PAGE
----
Introduction to Practical Non-Fiction Filmmaking - EN52048
- 20 Credits
- Semester 2
- English - School of Humanities
- Coursework 100%
Week 1: Introduction: What is Non-Fiction Film
Week 2: Lighting at Interview
Week 3: Interviewing on Camera
Week 5: Editing an Interview
Week 6: Scripting Non-Fiction Films
Week 7: Researching and Filming the Archives
Week 9: Finding, Clearing and Editing Found Footage
Week 11: Preparing a Rough Cut: Music and Sound
The students will also attend weekly screenings of important non-fiction films and fortnightly one-hour discussion sessions for reflection about theory and practice.
Dr Brian Hoyle
Dr Brian Hoyle – Module Leader, all sessions
Malcolm Finnie – Training sessions
The teaching will be all be face-to-face and will involve workshops, tutorials, seminars and training session. The students will have the opportunity to learn practical skill and reflect upon their practice.
The intended learning outcomes of the module are assessed by a finished scene of around five or ten minutes, directed, shot, scripted and edited by the student. This will count for 70% of the module grade. They will also produce a reflecive essay in which they assess their working process. This will count for 30% of the grade.
Upon completion of the module, the successful student will be have gained:
- The ability to produce and direct a short documentary or essay film
- An appreciation, and practical experience of non-fiction filmmaking
- Experience interviewing subjects and building the art of screenplay from interviews and research
- A practical understanding and experience of the basic techniques of cinematography and film editing
- A deeper understanding of the aesthetics and grammar of the non-fiction film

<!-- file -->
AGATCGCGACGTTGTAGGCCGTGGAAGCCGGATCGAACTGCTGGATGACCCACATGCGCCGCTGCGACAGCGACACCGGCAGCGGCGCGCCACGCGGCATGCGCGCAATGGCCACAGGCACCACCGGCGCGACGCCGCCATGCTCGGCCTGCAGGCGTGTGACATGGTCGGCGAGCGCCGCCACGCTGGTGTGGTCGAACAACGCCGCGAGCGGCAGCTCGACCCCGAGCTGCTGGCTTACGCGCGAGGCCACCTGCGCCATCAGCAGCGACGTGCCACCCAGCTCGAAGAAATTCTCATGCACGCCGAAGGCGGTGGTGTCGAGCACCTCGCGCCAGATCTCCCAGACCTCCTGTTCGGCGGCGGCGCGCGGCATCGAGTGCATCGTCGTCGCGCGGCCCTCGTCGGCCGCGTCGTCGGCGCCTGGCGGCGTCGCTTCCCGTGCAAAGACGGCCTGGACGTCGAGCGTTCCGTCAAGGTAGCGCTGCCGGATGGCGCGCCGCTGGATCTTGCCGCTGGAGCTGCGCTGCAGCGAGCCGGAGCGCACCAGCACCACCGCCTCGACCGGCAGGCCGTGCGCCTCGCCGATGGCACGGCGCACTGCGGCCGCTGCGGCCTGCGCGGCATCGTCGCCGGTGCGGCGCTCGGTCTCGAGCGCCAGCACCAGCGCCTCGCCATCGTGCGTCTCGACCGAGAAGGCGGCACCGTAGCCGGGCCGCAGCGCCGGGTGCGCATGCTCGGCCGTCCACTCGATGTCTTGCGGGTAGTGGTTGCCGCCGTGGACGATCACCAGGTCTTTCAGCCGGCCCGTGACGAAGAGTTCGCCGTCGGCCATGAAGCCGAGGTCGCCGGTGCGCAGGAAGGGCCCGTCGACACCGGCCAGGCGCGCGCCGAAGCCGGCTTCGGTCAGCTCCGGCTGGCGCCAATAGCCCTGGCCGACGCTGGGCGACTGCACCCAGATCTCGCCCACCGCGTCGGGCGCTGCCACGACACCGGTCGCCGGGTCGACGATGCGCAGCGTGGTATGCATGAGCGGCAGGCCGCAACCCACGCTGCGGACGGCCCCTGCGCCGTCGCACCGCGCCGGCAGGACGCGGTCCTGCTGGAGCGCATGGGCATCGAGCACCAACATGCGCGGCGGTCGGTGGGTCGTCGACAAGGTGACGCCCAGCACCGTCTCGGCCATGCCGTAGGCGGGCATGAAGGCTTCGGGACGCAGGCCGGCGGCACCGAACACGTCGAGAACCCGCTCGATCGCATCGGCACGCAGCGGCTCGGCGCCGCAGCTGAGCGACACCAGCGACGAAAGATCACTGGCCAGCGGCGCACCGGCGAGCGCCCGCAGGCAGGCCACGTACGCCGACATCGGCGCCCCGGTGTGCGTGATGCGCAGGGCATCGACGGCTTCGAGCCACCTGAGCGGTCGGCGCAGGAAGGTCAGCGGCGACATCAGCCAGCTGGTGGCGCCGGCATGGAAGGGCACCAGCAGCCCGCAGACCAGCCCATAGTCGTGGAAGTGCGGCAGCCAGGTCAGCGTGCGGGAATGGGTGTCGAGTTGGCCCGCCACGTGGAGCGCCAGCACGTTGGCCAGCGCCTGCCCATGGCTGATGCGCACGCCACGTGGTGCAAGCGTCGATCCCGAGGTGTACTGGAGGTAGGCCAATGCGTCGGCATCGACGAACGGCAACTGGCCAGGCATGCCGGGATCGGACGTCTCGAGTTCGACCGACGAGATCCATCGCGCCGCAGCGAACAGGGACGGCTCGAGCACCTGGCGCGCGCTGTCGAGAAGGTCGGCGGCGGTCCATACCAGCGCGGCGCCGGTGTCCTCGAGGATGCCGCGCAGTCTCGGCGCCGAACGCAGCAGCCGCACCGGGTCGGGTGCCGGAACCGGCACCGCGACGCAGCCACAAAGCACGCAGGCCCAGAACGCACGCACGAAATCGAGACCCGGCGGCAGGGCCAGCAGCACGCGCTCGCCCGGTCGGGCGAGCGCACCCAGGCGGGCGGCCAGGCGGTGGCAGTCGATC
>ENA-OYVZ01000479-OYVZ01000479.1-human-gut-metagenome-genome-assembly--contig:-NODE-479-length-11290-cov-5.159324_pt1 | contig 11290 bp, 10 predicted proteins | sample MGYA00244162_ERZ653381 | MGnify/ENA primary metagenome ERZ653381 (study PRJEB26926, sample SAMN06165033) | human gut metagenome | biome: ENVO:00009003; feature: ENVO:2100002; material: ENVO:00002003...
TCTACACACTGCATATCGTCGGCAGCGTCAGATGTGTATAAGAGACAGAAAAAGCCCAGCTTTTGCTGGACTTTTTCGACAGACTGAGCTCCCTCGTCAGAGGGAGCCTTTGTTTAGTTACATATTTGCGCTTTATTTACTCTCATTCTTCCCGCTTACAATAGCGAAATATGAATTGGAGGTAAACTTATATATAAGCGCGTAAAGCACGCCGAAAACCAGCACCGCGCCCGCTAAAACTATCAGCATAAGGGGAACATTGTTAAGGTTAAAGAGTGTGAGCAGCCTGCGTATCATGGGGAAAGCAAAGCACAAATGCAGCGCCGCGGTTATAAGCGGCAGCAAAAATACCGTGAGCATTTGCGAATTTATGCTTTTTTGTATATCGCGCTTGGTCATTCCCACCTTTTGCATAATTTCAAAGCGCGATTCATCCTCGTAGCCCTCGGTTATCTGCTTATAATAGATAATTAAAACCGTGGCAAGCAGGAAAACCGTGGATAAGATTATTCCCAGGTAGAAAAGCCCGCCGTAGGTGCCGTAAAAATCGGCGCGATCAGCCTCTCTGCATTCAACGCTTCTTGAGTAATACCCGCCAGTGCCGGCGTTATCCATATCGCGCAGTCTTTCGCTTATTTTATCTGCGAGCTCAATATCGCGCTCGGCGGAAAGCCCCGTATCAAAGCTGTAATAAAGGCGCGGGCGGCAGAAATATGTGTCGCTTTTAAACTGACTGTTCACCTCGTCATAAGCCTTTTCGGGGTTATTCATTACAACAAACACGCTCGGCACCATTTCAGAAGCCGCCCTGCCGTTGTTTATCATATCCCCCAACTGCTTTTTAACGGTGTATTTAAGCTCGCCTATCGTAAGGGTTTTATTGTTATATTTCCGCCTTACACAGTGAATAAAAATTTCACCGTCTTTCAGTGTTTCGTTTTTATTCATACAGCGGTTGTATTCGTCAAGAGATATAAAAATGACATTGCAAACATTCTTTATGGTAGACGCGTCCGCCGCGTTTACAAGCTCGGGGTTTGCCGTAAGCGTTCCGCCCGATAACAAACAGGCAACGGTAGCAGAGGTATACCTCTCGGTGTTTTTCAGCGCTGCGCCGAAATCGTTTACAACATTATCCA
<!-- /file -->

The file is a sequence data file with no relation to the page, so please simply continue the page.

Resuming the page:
Intended learning outcomes
The intended learning outcomes are as follows:
Knowledge and understanding
- to demonstrate a detailed knowledge of non-fiction film production
- to understand and apply specific film language, concepts and terminology
- to demonstrate an ability to apply practical skills by making a short documentary
Subject-specific practical and intellectual skills and attributes.
- to respond to constructive feedback about their practical work both formally and informally from tutors and peers
- to exchange views about film practice with others in a constructive and open-minded context and to work co-operatively with other students
- to express their own opinions and defend their own critical judgments and practical work by drawing on key themes and debates in Film Studies
Transferable, employability and enterprise skills and attributes.
- acquire a range of transferable skills, graduate attributes and personal qualities, which will enhance their confidence and independence both during and after their studies
- develop an independent, organised approach to learning, and thereby practise time management skills through working to deadlines